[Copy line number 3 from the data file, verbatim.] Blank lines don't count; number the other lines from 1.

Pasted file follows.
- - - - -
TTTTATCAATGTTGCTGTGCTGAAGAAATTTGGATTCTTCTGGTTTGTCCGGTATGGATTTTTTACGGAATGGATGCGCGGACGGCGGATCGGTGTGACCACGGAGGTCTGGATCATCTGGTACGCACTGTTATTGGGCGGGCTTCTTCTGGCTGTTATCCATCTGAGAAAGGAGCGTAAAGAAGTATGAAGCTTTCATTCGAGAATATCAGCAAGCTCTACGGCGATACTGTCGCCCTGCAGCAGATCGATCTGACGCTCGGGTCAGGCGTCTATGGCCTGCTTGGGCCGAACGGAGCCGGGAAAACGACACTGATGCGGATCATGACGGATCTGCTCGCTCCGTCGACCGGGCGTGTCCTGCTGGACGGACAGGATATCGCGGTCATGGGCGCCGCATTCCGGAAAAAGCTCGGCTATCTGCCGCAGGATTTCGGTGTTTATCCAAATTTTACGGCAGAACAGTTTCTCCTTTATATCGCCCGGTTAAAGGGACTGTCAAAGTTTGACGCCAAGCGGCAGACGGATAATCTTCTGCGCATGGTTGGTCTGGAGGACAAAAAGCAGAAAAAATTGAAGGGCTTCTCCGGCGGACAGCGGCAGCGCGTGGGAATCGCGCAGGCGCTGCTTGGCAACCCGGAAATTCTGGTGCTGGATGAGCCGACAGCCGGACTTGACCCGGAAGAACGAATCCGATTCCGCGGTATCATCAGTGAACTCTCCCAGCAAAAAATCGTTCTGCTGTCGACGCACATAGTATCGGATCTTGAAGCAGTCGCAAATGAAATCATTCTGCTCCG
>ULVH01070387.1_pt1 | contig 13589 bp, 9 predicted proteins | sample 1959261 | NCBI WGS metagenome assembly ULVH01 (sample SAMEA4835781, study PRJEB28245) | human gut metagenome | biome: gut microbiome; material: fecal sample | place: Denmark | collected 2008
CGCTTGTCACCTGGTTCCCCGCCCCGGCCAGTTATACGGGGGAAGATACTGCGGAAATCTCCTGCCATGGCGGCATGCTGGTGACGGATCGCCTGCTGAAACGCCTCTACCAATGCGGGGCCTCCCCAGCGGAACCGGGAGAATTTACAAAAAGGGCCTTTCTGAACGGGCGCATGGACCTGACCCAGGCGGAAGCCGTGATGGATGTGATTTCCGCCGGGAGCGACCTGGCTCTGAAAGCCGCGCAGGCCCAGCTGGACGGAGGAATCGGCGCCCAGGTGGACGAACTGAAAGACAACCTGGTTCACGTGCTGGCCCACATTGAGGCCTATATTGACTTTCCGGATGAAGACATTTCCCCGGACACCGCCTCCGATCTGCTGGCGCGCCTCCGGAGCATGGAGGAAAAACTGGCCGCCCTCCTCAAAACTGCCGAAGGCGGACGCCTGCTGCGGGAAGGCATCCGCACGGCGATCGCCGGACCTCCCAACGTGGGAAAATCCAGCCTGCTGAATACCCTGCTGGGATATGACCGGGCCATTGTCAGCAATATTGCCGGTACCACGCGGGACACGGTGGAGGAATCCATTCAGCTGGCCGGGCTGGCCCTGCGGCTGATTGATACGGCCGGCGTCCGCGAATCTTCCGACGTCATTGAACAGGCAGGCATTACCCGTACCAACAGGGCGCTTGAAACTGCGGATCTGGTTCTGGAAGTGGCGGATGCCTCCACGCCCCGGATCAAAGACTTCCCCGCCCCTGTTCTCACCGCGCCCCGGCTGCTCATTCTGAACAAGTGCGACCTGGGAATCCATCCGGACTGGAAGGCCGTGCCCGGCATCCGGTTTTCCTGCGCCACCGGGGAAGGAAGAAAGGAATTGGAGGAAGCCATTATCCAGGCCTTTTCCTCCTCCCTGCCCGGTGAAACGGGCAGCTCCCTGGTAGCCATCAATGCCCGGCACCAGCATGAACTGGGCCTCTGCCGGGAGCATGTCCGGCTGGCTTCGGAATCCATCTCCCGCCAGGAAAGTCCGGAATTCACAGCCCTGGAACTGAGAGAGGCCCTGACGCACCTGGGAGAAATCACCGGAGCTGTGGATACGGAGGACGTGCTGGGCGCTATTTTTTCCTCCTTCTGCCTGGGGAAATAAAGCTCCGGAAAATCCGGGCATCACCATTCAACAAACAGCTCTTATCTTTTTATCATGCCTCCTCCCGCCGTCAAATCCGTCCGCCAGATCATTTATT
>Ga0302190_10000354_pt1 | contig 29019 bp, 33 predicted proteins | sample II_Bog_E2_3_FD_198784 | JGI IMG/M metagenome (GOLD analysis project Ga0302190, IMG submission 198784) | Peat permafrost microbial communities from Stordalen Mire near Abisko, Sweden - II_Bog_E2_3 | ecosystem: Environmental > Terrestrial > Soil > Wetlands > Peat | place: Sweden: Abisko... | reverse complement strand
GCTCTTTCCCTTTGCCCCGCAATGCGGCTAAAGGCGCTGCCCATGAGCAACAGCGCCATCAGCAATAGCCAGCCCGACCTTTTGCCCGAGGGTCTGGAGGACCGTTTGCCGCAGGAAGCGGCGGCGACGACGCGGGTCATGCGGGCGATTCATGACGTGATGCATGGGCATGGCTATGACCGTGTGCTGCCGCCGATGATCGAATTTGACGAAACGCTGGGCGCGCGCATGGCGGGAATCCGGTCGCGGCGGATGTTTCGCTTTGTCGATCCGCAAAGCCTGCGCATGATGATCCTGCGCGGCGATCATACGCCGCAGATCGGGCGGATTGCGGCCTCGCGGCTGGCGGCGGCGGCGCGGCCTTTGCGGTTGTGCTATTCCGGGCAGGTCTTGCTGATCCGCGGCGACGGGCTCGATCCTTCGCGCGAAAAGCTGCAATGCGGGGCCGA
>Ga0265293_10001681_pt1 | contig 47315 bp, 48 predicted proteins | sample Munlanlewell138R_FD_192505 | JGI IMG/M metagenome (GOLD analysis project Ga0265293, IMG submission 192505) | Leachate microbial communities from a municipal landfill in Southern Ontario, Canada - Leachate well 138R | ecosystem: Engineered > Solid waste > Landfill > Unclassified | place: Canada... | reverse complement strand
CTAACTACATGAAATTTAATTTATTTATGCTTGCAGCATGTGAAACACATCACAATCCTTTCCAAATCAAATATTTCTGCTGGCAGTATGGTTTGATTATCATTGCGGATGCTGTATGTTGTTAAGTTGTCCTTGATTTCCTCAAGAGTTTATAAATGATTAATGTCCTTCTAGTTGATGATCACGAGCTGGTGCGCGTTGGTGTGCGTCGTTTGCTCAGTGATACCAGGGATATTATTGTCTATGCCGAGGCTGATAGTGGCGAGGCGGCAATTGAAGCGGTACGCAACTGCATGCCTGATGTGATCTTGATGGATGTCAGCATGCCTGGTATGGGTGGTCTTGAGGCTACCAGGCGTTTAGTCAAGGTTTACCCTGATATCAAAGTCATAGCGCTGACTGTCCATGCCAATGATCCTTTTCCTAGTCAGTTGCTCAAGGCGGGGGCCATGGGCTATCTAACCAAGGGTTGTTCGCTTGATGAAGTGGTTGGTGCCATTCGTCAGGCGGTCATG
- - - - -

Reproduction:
CGCTTGTCACCTGGTTCCCCGCCCCGGCCAGTTATACGGGGGAAGATACTGCGGAAATCTCCTGCCATGGCGGCATGCTGGTGACGGATCGCCTGCTGAAACGCCTCTACCAATGCGGGGCCTCCCCAGCGGAACCGGGAGAATTTACAAAAAGGGCCTTTCTGAACGGGCGCATGGACCTGACCCAGGCGGAAGCCGTGATGGATGTGATTTCCGCCGGGAGCGACCTGGCTCTGAAAGCCGCGCAGGCCCAGCTGGACGGAGGAATCGGCGCCCAGGTGGACGAACTGAAAGACAACCTGGTTCACGTGCTGGCCCACATTGAGGCCTATATTGACTTTCCGGATGAAGACATTTCCCCGGACACCGCCTCCGATCTGCTGGCGCGCCTCCGGAGCATGGAGGAAAAACTGGCCGCCCTCCTCAAAACTGCCGAAGGCGGACGCCTGCTGCGGGAAGGCATCCGCACGGCGATCGCCGGACCTCCCAACGTGGGAAAATCCAGCCTGCTGAATACCCTGCTGGGATATGACCGGGCCATTGTCAGCAATATTGCCGGTACCACGCGGGACACGGTGGAGGAATCCATTCAGCTGGCCGGGCTGGCCCTGCGGCTGATTGATACGGCCGGCGTCCGCGAATCTTCCGACGTCATTGAACAGGCAGGCATTACCCGTACCAACAGGGCGCTTGAAACTGCGGATCTGGTTCTGGAAGTGGCGGATGCCTCCACGCCCCGGATCAAAGACTTCCCCGCCCCTGTTCTCACCGCGCCCCGGCTGCTCATTCTGAACAAGTGCGACCTGGGAATCCATCCGGACTGGAAGGCCGTGCCCGGCATCCGGTTTTCCTGCGCCACCGGGGAAGGAAGAAAGGAATTGGAGGAAGCCATTATCCAGGCCTTTTCCTCCTCCCTGCCCGGTGAAACGGGCAGCTCCCTGGTAGCCATCAATGCCCGGCACCAGCATGAACTGGGCCTCTGCCGGGAGCATGTCCGGCTGGCTTCGGAATCCATCTCCCGCCAGGAAAGTCCGGAATTCACAGCCCTGGAACTGAGAGAGGCCCTGACGCACCTGGGAGAAATCACCGGAGCTGTGGATACGGAGGACGTGCTGGGCGCTATTTTTTCCTCCTTCTGCCTGGGGAAATAAAGCTCCGGAAAATCCGGGCATCACCATTCAACAAACAGCTCTTATCTTTTTATCATGCCTCCTCCCGCCGTCAAATCCGTCCGCCAGATCATTTATT